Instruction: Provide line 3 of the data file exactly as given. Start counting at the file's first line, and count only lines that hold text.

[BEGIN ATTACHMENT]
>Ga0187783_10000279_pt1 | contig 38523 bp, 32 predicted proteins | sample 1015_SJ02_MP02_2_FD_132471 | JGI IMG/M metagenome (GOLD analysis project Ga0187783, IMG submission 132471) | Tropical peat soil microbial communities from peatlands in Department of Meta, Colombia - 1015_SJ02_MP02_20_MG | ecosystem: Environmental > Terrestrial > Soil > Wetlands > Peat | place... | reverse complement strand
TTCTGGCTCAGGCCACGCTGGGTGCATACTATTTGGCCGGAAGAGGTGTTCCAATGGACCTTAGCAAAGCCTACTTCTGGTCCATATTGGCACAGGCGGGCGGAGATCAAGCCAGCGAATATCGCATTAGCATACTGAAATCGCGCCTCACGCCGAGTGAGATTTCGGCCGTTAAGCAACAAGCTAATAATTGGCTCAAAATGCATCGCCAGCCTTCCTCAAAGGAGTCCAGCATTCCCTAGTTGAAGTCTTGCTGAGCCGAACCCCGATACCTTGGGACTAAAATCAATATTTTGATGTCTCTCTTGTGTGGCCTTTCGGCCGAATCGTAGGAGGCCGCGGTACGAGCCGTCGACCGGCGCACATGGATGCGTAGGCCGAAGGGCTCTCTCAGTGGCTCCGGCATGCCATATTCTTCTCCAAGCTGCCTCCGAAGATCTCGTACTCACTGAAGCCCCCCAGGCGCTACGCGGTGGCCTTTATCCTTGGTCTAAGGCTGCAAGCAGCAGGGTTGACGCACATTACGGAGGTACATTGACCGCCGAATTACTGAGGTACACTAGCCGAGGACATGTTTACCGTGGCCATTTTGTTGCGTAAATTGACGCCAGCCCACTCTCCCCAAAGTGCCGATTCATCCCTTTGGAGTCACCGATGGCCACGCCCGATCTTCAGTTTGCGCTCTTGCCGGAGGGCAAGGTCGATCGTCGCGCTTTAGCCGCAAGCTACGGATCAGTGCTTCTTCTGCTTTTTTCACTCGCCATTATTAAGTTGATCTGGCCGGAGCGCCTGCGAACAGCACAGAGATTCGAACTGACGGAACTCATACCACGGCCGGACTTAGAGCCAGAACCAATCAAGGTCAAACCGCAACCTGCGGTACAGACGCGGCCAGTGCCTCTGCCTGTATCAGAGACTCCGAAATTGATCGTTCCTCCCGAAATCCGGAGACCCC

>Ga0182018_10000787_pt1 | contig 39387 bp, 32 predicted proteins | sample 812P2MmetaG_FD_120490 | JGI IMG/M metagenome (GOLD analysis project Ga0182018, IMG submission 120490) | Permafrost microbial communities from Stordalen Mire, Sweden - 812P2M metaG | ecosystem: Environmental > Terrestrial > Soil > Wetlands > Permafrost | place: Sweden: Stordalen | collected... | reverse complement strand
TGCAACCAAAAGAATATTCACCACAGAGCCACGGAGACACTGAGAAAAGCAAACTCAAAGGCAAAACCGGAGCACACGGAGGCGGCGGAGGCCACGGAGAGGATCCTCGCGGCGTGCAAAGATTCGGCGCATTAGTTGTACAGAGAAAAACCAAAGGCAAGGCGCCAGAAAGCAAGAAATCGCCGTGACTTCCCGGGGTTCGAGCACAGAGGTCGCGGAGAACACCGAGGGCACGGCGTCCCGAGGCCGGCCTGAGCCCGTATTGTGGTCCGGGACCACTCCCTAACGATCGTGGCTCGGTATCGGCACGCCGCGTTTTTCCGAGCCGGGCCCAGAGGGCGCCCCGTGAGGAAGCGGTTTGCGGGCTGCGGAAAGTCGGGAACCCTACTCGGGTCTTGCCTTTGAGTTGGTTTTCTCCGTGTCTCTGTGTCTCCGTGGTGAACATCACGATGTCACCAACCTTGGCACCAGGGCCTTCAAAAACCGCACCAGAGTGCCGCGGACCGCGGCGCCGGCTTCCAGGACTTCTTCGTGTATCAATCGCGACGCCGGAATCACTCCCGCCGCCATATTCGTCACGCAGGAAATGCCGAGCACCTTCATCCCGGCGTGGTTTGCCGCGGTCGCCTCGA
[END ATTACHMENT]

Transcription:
>Ga0182018_10000787_pt1 | contig 39387 bp, 32 predicted proteins | sample 812P2MmetaG_FD_120490 | JGI IMG/M metagenome (GOLD analysis project Ga0182018, IMG submission 120490) | Permafrost microbial communities from Stordalen Mire, Sweden - 812P2M metaG | ecosystem: Environmental > Terrestrial > Soil > Wetlands > Permafrost | place: Sweden: Stordalen | collected... | reverse complement strand